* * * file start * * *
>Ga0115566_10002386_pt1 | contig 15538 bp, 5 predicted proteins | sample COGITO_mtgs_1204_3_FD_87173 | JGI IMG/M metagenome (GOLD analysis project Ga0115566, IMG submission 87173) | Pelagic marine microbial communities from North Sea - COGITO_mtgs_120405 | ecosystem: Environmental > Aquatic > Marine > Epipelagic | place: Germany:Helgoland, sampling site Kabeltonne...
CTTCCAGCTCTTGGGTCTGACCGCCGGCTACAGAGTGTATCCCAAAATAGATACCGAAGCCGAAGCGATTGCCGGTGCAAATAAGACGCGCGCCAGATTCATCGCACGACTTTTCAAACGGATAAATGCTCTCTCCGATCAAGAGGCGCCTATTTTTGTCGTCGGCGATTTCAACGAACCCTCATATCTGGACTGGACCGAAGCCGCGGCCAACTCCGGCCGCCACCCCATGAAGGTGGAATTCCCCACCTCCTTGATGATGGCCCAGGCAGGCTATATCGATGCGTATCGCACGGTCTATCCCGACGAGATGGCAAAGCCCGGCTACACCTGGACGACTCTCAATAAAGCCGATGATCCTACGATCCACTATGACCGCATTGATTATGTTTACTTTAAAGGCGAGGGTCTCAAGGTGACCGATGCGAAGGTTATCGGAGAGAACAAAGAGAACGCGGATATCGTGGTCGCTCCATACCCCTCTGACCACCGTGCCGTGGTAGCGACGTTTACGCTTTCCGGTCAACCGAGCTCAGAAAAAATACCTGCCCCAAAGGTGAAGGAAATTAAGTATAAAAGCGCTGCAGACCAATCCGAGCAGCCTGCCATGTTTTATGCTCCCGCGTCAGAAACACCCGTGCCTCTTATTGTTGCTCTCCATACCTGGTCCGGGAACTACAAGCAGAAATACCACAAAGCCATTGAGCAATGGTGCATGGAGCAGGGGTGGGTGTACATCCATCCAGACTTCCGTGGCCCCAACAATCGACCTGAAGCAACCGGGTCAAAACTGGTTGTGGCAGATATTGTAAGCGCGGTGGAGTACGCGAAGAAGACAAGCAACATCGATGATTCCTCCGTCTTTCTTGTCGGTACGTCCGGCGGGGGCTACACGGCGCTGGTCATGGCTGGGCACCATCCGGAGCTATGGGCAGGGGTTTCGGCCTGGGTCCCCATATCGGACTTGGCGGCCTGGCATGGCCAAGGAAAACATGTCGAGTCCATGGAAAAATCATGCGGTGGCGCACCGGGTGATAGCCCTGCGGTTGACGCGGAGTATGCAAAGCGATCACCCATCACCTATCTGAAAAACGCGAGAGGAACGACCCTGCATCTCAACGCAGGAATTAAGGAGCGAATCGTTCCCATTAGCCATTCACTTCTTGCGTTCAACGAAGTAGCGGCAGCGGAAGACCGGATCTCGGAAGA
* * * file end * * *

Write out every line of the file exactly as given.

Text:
>Ga0115566_10002386_pt1 | contig 15538 bp, 5 predicted proteins | sample COGITO_mtgs_1204_3_FD_87173 | JGI IMG/M metagenome (GOLD analysis project Ga0115566, IMG submission 87173) | Pelagic marine microbial communities from North Sea - COGITO_mtgs_120405 | ecosystem: Environmental > Aquatic > Marine > Epipelagic | place: Germany:Helgoland, sampling site Kabeltonne...
CTTCCAGCTCTTGGGTCTGACCGCCGGCTACAGAGTGTATCCCAAAATAGATACCGAAGCCGAAGCGATTGCCGGTGCAAATAAGACGCGCGCCAGATTCATCGCACGACTTTTCAAACGGATAAATGCTCTCTCCGATCAAGAGGCGCCTATTTTTGTCGTCGGCGATTTCAACGAACCCTCATATCTGGACTGGACCGAAGCCGCGGCCAACTCCGGCCGCCACCCCATGAAGGTGGAATTCCCCACCTCCTTGATGATGGCCCAGGCAGGCTATATCGATGCGTATCGCACGGTCTATCCCGACGAGATGGCAAAGCCCGGCTACACCTGGACGACTCTCAATAAAGCCGATGATCCTACGATCCACTATGACCGCATTGATTATGTTTACTTTAAAGGCGAGGGTCTCAAGGTGACCGATGCGAAGGTTATCGGAGAGAACAAAGAGAACGCGGATATCGTGGTCGCTCCATACCCCTCTGACCACCGTGCCGTGGTAGCGACGTTTACGCTTTCCGGTCAACCGAGCTCAGAAAAAATACCTGCCCCAAAGGTGAAGGAAATTAAGTATAAAAGCGCTGCAGACCAATCCGAGCAGCCTGCCATGTTTTATGCTCCCGCGTCAGAAACACCCGTGCCTCTTATTGTTGCTCTCCATACCTGGTCCGGGAACTACAAGCAGAAATACCACAAAGCCATTGAGCAATGGTGCATGGAGCAGGGGTGGGTGTACATCCATCCAGACTTCCGTGGCCCCAACAATCGACCTGAAGCAACCGGGTCAAAACTGGTTGTGGCAGATATTGTAAGCGCGGTGGAGTACGCGAAGAAGACAAGCAACATCGATGATTCCTCCGTCTTTCTTGTCGGTACGTCCGGCGGGGGCTACACGGCGCTGGTCATGGCTGGGCACCATCCGGAGCTATGGGCAGGGGTTTCGGCCTGGGTCCCCATATCGGACTTGGCGGCCTGGCATGGCCAAGGAAAACATGTCGAGTCCATGGAAAAATCATGCGGTGGCGCACCGGGTGATAGCCCTGCGGTTGACGCGGAGTATGCAAAGCGATCACCCATCACCTATCTGAAAAACGCGAGAGGAACGACCCTGCATCTCAACGCAGGAATTAAGGAGCGAATCGTTCCCATTAGCCATTCACTTCTTGCGTTCAACGAAGTAGCGGCAGCGGAAGACCGGATCTCGGAAGA